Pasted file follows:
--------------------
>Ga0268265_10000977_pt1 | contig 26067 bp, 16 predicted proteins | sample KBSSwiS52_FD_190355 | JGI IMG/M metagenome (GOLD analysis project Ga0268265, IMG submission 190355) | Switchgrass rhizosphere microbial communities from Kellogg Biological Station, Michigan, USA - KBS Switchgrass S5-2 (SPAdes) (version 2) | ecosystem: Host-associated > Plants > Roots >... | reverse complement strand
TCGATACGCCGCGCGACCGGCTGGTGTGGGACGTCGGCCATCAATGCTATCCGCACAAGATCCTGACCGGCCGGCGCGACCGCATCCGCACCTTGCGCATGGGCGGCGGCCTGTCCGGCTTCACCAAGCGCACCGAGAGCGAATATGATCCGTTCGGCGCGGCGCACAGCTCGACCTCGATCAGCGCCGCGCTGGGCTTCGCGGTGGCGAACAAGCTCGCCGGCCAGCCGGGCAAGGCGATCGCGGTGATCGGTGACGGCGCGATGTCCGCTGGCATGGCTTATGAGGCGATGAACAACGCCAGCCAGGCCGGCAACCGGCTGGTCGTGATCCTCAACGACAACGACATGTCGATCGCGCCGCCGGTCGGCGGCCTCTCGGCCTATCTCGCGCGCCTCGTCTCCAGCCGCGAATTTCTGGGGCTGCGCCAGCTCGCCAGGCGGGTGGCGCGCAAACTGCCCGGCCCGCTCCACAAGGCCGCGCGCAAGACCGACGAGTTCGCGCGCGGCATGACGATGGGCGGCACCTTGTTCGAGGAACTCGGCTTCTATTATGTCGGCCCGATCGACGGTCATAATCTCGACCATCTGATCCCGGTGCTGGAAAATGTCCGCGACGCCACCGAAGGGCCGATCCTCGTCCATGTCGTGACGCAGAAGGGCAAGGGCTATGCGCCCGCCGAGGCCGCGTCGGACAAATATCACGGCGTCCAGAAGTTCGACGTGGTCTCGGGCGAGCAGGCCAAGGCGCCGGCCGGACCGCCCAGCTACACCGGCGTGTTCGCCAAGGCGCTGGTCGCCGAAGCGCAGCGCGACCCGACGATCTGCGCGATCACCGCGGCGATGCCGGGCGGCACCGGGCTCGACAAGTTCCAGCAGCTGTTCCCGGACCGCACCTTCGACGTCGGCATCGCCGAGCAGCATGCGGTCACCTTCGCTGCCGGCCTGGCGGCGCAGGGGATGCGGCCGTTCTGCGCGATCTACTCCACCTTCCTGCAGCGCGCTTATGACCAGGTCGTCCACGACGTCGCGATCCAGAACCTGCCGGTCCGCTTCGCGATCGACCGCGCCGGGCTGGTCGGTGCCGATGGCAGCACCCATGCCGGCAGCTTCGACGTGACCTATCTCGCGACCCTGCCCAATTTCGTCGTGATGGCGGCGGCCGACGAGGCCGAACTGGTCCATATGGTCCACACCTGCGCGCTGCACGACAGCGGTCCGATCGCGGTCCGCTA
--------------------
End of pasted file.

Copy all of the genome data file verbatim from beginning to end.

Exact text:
>Ga0268265_10000977_pt1 | contig 26067 bp, 16 predicted proteins | sample KBSSwiS52_FD_190355 | JGI IMG/M metagenome (GOLD analysis project Ga0268265, IMG submission 190355) | Switchgrass rhizosphere microbial communities from Kellogg Biological Station, Michigan, USA - KBS Switchgrass S5-2 (SPAdes) (version 2) | ecosystem: Host-associated > Plants > Roots >... | reverse complement strand
TCGATACGCCGCGCGACCGGCTGGTGTGGGACGTCGGCCATCAATGCTATCCGCACAAGATCCTGACCGGCCGGCGCGACCGCATCCGCACCTTGCGCATGGGCGGCGGCCTGTCCGGCTTCACCAAGCGCACCGAGAGCGAATATGATCCGTTCGGCGCGGCGCACAGCTCGACCTCGATCAGCGCCGCGCTGGGCTTCGCGGTGGCGAACAAGCTCGCCGGCCAGCCGGGCAAGGCGATCGCGGTGATCGGTGACGGCGCGATGTCCGCTGGCATGGCTTATGAGGCGATGAACAACGCCAGCCAGGCCGGCAACCGGCTGGTCGTGATCCTCAACGACAACGACATGTCGATCGCGCCGCCGGTCGGCGGCCTCTCGGCCTATCTCGCGCGCCTCGTCTCCAGCCGCGAATTTCTGGGGCTGCGCCAGCTCGCCAGGCGGGTGGCGCGCAAACTGCCCGGCCCGCTCCACAAGGCCGCGCGCAAGACCGACGAGTTCGCGCGCGGCATGACGATGGGCGGCACCTTGTTCGAGGAACTCGGCTTCTATTATGTCGGCCCGATCGACGGTCATAATCTCGACCATCTGATCCCGGTGCTGGAAAATGTCCGCGACGCCACCGAAGGGCCGATCCTCGTCCATGTCGTGACGCAGAAGGGCAAGGGCTATGCGCCCGCCGAGGCCGCGTCGGACAAATATCACGGCGTCCAGAAGTTCGACGTGGTCTCGGGCGAGCAGGCCAAGGCGCCGGCCGGACCGCCCAGCTACACCGGCGTGTTCGCCAAGGCGCTGGTCGCCGAAGCGCAGCGCGACCCGACGATCTGCGCGATCACCGCGGCGATGCCGGGCGGCACCGGGCTCGACAAGTTCCAGCAGCTGTTCCCGGACCGCACCTTCGACGTCGGCATCGCCGAGCAGCATGCGGTCACCTTCGCTGCCGGCCTGGCGGCGCAGGGGATGCGGCCGTTCTGCGCGATCTACTCCACCTTCCTGCAGCGCGCTTATGACCAGGTCGTCCACGACGTCGCGATCCAGAACCTGCCGGTCCGCTTCGCGATCGACCGCGCCGGGCTGGTCGGTGCCGATGGCAGCACCCATGCCGGCAGCTTCGACGTGACCTATCTCGCGACCCTGCCCAATTTCGTCGTGATGGCGGCGGCCGACGAGGCCGAACTGGTCCATATGGTCCACACCTGCGCGCTGCACGACAGCGGTCCGATCGCGGTCCGCTA